News | December 26, 2017

Study calls Washington D.C.’s traffic resilience into question

The study called to attention the city’s difficulty in addressing unexpected weather events, among other situations

Study calls Washington D.C.’s traffic resilience into question

Not the merriest news for this time of year, but the District of Columbia ranks as the worst of 40 major metro areas in the U.S., according to a new study by researchers at Northeastern University’s Network Science Institute. The study found Washington D.C. to be the least “traffic resilient” of the metro areas under consideration.

 

Resilience was defined in the study as “the ability of road networks to absorb adverse events that fall outside normal daily traffic patterns.”

 

An example cited by the study was a minor snow incident on Jan. 20, 2016 that had terrific impact on local traffic. Just 1 in. of snow fell on the region ahead of a major blizzard, but that was all it took to wreak havoc on evening commuters. Researchers found that even if the various road agencies had far more advance notice to plan for snow plows, in addition to an emergency response plan, the presenting conditions would still have caused a deterioration into gridlock conditions.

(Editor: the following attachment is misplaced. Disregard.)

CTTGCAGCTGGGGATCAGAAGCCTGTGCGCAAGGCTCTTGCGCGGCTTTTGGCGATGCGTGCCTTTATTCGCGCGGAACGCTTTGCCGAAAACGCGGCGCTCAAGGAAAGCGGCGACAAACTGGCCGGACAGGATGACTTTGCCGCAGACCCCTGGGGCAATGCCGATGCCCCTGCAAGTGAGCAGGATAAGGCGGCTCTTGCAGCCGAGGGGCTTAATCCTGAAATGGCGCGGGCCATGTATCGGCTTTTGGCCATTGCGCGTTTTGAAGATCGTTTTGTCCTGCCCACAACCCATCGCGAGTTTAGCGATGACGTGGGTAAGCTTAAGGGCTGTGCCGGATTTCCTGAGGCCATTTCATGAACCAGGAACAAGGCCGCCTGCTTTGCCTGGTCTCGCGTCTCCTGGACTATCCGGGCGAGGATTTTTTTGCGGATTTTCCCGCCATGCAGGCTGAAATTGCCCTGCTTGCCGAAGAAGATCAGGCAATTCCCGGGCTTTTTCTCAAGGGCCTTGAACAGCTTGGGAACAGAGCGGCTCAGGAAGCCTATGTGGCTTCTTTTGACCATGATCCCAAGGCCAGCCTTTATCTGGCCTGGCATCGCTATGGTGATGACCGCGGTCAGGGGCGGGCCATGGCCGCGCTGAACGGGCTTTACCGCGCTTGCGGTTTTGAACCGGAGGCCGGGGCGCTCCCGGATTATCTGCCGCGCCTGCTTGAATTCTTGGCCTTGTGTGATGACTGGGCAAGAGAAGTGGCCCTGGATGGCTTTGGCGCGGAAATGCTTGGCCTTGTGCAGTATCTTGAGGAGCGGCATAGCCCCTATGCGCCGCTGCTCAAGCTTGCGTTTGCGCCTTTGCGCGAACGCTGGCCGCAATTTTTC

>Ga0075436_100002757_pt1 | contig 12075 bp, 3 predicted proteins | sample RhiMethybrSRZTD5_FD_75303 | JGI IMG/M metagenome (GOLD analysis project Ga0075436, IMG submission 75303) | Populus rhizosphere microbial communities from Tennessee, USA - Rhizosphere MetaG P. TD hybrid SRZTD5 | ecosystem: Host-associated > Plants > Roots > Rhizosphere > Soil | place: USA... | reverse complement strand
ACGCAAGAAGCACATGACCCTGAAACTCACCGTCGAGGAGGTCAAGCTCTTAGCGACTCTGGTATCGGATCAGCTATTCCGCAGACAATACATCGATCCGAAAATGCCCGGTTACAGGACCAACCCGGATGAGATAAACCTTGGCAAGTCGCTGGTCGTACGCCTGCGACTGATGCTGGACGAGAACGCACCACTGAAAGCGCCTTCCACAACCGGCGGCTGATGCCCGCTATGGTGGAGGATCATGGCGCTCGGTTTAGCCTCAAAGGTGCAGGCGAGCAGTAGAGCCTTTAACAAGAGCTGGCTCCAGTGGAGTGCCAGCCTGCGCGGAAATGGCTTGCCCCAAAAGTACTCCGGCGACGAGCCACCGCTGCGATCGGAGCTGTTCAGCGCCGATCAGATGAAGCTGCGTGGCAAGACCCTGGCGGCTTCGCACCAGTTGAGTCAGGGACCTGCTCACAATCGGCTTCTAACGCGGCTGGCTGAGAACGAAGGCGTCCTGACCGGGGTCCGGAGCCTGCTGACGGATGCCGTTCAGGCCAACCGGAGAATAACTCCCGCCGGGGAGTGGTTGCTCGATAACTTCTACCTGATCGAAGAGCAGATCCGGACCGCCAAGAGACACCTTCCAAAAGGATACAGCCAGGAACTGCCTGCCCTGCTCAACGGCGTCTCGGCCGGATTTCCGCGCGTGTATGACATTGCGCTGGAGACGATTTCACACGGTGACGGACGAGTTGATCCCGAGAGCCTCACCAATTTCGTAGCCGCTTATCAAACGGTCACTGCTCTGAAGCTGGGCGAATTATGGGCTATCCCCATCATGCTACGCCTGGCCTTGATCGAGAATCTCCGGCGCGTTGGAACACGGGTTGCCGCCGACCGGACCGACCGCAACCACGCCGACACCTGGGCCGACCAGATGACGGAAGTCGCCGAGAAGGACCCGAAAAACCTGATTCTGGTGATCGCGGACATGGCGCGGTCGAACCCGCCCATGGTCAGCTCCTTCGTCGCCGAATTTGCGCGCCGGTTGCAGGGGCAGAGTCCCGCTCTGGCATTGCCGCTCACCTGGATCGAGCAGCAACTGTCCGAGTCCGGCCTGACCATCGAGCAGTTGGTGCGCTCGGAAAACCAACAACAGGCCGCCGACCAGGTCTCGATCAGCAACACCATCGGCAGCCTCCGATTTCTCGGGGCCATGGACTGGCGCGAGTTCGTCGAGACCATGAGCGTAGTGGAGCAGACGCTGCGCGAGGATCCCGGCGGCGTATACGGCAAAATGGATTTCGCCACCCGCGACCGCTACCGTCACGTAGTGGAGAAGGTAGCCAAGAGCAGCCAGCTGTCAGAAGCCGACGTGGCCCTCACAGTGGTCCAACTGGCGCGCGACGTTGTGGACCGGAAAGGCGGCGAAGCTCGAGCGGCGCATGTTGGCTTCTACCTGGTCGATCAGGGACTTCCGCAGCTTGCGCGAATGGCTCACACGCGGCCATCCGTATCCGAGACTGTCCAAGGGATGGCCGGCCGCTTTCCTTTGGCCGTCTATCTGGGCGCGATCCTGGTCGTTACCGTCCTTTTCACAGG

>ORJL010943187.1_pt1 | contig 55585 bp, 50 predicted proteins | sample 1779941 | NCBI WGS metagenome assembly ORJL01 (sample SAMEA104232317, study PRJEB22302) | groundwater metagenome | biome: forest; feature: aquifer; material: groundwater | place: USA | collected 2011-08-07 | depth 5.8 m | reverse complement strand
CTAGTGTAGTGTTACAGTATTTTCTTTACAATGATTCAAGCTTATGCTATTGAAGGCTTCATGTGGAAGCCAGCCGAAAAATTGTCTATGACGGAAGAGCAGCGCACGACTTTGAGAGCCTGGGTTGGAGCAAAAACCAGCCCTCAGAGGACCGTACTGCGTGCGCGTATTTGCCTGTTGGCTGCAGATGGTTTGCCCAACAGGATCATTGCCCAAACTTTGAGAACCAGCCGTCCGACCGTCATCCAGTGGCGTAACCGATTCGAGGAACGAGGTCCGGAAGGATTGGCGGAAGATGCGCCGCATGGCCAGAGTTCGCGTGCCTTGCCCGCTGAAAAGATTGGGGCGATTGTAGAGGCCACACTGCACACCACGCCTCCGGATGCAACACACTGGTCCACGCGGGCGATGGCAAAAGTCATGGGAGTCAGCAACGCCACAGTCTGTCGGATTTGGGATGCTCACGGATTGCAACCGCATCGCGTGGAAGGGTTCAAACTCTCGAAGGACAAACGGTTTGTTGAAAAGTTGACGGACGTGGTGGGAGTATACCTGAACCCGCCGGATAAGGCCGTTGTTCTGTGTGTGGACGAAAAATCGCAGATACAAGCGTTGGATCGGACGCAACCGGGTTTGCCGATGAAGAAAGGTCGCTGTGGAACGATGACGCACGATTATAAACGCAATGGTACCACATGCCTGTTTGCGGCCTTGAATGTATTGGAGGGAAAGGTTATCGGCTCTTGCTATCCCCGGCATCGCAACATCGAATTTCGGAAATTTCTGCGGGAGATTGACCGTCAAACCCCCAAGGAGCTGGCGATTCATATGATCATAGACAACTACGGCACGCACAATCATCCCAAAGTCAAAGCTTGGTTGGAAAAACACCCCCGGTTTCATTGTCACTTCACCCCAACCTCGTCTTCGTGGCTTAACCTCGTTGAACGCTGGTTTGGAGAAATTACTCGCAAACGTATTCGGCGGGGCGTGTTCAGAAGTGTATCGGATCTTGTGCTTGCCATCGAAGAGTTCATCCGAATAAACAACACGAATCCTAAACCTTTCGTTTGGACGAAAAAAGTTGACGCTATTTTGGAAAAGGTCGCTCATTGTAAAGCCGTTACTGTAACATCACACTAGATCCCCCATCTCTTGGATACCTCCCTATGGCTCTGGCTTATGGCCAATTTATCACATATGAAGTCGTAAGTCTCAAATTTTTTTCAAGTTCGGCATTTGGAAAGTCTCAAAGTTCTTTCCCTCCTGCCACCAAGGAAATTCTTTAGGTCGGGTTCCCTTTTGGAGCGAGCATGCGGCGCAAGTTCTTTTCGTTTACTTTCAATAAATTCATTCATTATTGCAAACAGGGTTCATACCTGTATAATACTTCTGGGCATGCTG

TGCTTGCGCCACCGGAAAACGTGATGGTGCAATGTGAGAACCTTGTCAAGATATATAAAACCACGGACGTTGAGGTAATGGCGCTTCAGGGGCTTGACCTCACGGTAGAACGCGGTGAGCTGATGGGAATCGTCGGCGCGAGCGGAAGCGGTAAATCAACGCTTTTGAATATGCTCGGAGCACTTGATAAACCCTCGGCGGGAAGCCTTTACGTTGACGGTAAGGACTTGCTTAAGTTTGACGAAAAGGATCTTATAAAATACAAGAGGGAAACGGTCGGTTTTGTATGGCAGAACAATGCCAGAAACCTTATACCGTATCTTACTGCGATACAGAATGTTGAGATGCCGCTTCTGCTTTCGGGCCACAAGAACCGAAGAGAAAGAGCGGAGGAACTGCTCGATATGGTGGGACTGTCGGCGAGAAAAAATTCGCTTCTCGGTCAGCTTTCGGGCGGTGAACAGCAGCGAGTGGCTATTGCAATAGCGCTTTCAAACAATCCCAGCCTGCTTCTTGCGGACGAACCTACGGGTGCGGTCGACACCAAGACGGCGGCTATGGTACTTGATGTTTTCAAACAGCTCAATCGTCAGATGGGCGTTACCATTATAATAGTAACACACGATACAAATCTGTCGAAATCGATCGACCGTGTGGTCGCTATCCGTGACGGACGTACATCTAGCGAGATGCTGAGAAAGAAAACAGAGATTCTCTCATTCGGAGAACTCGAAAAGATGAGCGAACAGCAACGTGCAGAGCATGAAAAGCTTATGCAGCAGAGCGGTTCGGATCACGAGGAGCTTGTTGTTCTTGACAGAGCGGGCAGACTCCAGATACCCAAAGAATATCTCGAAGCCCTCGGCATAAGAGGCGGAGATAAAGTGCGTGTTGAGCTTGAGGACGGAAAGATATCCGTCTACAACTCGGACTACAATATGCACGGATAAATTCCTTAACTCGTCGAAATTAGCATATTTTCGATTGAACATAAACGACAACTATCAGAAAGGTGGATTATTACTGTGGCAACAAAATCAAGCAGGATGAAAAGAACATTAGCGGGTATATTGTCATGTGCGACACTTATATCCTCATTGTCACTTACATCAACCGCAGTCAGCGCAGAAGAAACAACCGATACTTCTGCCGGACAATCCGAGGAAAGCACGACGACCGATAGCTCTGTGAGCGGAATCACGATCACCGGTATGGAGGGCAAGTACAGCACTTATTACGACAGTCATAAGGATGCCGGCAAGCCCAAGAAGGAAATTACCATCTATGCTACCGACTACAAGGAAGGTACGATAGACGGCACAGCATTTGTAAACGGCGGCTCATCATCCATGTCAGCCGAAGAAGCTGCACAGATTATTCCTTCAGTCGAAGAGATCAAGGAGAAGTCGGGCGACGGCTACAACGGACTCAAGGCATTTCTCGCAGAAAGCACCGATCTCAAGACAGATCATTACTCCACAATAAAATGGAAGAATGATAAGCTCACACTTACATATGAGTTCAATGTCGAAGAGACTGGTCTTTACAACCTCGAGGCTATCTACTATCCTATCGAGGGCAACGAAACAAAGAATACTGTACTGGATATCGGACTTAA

Researchers suggested that one crucial reason why unexpected incidents do not impact commutes in other dense urban areas to such a degree is greater availability of and access to backup roads.

 

In the paper published in the journal Science Advances, Maksim Kitsak, an associate research scientist of physics in Northeastern’s Network Science Institute, says the research findings are also important because until now, policy responses and investments to improve transportation networks have been based on normal traffic conditions.

 

By way of context, Cleveland and Salt Lake City are cited as two of the best cities for “traffic resilience.”

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